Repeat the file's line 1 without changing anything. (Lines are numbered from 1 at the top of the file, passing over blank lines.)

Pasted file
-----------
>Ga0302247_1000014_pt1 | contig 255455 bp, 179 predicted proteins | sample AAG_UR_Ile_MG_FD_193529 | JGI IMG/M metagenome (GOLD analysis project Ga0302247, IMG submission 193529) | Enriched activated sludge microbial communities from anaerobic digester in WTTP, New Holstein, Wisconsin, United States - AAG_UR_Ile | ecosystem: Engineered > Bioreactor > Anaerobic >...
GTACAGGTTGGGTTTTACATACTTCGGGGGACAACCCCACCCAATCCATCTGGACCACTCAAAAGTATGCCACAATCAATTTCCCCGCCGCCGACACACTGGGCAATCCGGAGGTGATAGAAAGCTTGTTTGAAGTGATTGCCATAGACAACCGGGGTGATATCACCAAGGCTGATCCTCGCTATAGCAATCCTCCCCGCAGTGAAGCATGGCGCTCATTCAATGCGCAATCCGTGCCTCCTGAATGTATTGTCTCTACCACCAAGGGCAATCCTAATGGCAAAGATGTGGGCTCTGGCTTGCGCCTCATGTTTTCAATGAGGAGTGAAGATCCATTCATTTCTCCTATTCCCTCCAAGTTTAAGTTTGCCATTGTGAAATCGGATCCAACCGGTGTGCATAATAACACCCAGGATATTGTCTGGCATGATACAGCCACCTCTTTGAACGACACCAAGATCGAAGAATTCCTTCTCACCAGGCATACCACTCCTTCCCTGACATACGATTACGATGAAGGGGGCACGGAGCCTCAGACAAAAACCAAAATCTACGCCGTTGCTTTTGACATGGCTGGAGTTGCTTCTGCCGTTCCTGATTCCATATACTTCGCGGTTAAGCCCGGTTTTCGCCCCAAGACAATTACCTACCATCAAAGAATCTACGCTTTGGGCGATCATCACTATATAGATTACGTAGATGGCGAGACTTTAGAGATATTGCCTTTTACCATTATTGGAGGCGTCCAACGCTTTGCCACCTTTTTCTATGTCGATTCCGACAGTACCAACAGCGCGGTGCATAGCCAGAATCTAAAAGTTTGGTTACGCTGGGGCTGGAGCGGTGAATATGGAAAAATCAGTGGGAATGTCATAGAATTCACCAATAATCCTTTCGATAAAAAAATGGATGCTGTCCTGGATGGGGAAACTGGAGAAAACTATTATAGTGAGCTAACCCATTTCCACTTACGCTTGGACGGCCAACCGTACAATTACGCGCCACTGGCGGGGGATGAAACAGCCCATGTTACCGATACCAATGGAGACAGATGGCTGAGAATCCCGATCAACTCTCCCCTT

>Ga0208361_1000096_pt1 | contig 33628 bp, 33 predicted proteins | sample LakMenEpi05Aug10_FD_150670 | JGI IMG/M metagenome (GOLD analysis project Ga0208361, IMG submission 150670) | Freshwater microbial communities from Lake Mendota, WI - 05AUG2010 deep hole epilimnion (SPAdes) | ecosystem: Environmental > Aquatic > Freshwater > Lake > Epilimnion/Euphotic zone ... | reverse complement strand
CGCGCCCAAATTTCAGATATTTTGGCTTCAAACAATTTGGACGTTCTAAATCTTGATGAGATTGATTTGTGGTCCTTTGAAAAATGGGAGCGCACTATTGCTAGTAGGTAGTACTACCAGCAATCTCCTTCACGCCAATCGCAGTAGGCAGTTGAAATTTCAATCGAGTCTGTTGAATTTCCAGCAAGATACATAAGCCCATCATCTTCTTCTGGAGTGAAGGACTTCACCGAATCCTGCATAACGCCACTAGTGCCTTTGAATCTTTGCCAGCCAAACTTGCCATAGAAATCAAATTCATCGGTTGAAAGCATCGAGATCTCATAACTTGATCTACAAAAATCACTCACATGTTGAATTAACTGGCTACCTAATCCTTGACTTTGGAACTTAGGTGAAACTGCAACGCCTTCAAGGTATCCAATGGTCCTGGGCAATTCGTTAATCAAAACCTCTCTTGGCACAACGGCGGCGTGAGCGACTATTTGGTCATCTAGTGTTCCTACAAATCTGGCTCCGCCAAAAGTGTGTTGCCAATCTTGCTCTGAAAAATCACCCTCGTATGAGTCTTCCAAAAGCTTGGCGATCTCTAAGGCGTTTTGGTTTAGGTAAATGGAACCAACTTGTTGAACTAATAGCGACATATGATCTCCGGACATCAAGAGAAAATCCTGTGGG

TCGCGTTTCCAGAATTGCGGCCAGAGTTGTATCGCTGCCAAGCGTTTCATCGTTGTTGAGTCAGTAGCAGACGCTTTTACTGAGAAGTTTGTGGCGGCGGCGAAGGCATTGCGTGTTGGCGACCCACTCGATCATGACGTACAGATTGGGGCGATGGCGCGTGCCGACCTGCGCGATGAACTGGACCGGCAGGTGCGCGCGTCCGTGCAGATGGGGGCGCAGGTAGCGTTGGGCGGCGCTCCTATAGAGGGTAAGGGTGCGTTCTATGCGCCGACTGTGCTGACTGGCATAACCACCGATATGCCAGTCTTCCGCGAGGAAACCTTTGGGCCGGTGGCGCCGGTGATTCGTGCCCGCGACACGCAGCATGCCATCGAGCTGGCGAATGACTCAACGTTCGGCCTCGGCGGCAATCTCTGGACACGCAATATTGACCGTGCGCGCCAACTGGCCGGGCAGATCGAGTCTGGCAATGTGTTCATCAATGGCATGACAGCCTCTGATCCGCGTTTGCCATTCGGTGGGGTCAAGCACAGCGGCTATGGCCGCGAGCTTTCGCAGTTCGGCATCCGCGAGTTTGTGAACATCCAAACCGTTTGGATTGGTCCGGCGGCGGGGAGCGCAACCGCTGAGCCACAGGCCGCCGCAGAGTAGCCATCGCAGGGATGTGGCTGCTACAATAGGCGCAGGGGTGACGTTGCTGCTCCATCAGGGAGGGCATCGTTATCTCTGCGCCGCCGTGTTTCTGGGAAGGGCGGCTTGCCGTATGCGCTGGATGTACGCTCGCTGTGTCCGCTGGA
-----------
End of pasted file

>Ga0302247_1000014_pt1 | contig 255455 bp, 179 predicted proteins | sample AAG_UR_Ile_MG_FD_193529 | JGI IMG/M metagenome (GOLD analysis project Ga0302247, IMG submission 193529) | Enriched activated sludge microbial communities from anaerobic digester in WTTP, New Holstein, Wisconsin, United States - AAG_UR_Ile | ecosystem: Engineered > Bioreactor > Anaerobic >...